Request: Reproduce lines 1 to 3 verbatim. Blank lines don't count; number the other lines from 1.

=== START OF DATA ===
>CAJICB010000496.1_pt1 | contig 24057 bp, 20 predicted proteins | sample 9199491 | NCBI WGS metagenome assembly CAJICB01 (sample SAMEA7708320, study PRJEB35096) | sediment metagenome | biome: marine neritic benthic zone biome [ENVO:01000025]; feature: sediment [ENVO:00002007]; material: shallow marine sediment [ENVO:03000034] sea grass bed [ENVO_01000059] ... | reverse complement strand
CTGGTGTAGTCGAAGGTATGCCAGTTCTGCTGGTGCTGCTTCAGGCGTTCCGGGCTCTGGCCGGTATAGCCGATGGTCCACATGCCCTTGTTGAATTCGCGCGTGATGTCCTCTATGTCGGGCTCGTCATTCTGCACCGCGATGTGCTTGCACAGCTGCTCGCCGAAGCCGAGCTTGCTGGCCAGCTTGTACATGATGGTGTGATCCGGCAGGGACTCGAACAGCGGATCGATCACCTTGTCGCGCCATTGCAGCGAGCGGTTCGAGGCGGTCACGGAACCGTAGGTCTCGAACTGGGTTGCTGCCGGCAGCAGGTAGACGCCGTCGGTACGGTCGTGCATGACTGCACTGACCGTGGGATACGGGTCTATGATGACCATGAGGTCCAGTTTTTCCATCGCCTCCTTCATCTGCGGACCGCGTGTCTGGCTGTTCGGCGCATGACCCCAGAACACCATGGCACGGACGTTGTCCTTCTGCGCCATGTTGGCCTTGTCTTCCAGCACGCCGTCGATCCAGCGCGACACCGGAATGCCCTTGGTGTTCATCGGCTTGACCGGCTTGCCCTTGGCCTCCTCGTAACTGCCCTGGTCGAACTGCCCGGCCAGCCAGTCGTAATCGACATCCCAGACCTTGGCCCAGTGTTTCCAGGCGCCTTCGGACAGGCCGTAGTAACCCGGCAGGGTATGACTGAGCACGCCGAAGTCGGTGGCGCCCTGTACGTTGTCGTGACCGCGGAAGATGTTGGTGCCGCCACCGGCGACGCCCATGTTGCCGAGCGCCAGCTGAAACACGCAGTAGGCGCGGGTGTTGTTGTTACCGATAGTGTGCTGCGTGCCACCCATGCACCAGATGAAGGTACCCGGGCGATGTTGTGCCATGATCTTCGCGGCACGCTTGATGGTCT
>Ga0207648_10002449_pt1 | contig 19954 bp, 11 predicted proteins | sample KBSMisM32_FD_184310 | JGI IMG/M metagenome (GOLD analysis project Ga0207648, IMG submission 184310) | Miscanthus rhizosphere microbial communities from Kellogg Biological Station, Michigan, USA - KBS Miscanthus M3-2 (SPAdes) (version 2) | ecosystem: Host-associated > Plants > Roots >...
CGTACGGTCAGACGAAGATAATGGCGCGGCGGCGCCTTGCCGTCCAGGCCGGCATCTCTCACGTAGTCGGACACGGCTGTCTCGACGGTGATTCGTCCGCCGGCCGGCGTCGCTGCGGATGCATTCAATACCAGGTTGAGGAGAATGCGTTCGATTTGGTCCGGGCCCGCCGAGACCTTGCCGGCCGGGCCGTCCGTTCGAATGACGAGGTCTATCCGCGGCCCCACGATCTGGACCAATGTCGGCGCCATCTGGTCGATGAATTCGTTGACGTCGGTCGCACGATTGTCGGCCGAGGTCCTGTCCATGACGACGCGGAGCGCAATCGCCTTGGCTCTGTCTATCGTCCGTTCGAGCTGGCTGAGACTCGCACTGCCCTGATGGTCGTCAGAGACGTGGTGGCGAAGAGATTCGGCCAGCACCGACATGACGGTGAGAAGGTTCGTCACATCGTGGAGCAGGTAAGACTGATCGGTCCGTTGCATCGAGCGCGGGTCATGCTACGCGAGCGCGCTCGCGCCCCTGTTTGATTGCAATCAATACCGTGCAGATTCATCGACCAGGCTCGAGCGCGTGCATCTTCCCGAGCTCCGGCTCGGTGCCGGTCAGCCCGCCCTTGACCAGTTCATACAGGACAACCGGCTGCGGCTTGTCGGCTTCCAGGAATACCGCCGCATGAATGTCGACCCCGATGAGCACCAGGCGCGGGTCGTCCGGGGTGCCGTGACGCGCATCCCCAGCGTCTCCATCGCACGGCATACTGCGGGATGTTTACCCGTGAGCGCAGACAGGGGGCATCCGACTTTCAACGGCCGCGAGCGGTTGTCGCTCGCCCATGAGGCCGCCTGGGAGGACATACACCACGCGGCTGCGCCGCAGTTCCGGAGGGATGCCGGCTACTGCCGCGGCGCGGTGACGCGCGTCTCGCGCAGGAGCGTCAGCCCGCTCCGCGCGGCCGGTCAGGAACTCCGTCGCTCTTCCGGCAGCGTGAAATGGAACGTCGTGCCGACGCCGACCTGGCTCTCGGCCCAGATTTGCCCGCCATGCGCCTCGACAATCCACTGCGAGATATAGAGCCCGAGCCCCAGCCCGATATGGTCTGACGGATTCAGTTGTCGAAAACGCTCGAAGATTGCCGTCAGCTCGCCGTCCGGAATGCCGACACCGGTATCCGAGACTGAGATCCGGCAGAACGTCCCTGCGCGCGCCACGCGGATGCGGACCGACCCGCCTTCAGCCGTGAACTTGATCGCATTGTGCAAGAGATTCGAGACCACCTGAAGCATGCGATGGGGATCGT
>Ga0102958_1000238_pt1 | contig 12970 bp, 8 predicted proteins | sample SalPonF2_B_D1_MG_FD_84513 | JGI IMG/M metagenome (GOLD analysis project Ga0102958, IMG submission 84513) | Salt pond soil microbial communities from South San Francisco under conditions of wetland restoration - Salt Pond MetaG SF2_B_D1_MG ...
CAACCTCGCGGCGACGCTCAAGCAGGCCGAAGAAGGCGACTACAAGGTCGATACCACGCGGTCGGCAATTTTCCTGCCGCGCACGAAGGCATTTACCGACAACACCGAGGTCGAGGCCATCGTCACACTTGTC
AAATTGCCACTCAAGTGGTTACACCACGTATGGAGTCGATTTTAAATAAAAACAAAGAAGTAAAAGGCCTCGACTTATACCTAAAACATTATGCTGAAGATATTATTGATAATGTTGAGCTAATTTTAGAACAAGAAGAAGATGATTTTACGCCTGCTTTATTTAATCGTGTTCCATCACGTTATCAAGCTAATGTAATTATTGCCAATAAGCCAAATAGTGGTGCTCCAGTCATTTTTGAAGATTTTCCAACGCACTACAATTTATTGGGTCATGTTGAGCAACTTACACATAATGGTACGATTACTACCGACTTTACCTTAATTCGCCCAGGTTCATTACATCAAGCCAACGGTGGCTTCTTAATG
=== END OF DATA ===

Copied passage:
>CAJICB010000496.1_pt1 | contig 24057 bp, 20 predicted proteins | sample 9199491 | NCBI WGS metagenome assembly CAJICB01 (sample SAMEA7708320, study PRJEB35096) | sediment metagenome | biome: marine neritic benthic zone biome [ENVO:01000025]; feature: sediment [ENVO:00002007]; material: shallow marine sediment [ENVO:03000034] sea grass bed [ENVO_01000059] ... | reverse complement strand
CTGGTGTAGTCGAAGGTATGCCAGTTCTGCTGGTGCTGCTTCAGGCGTTCCGGGCTCTGGCCGGTATAGCCGATGGTCCACATGCCCTTGTTGAATTCGCGCGTGATGTCCTCTATGTCGGGCTCGTCATTCTGCACCGCGATGTGCTTGCACAGCTGCTCGCCGAAGCCGAGCTTGCTGGCCAGCTTGTACATGATGGTGTGATCCGGCAGGGACTCGAACAGCGGATCGATCACCTTGTCGCGCCATTGCAGCGAGCGGTTCGAGGCGGTCACGGAACCGTAGGTCTCGAACTGGGTTGCTGCCGGCAGCAGGTAGACGCCGTCGGTACGGTCGTGCATGACTGCACTGACCGTGGGATACGGGTCTATGATGACCATGAGGTCCAGTTTTTCCATCGCCTCCTTCATCTGCGGACCGCGTGTCTGGCTGTTCGGCGCATGACCCCAGAACACCATGGCACGGACGTTGTCCTTCTGCGCCATGTTGGCCTTGTCTTCCAGCACGCCGTCGATCCAGCGCGACACCGGAATGCCCTTGGTGTTCATCGGCTTGACCGGCTTGCCCTTGGCCTCCTCGTAACTGCCCTGGTCGAACTGCCCGGCCAGCCAGTCGTAATCGACATCCCAGACCTTGGCCCAGTGTTTCCAGGCGCCTTCGGACAGGCCGTAGTAACCCGGCAGGGTATGACTGAGCACGCCGAAGTCGGTGGCGCCCTGTACGTTGTCGTGACCGCGGAAGATGTTGGTGCCGCCACCGGCGACGCCCATGTTGCCGAGCGCCAGCTGAAACACGCAGTAGGCGCGGGTGTTGTTGTTACCGATAGTGTGCTGCGTGCCACCCATGCACCAGATGAAGGTACCCGGGCGATGTTGTGCCATGATCTTCGCGGCACGCTTGATGGTCT
>Ga0207648_10002449_pt1 | contig 19954 bp, 11 predicted proteins | sample KBSMisM32_FD_184310 | JGI IMG/M metagenome (GOLD analysis project Ga0207648, IMG submission 184310) | Miscanthus rhizosphere microbial communities from Kellogg Biological Station, Michigan, USA - KBS Miscanthus M3-2 (SPAdes) (version 2) | ecosystem: Host-associated > Plants > Roots >...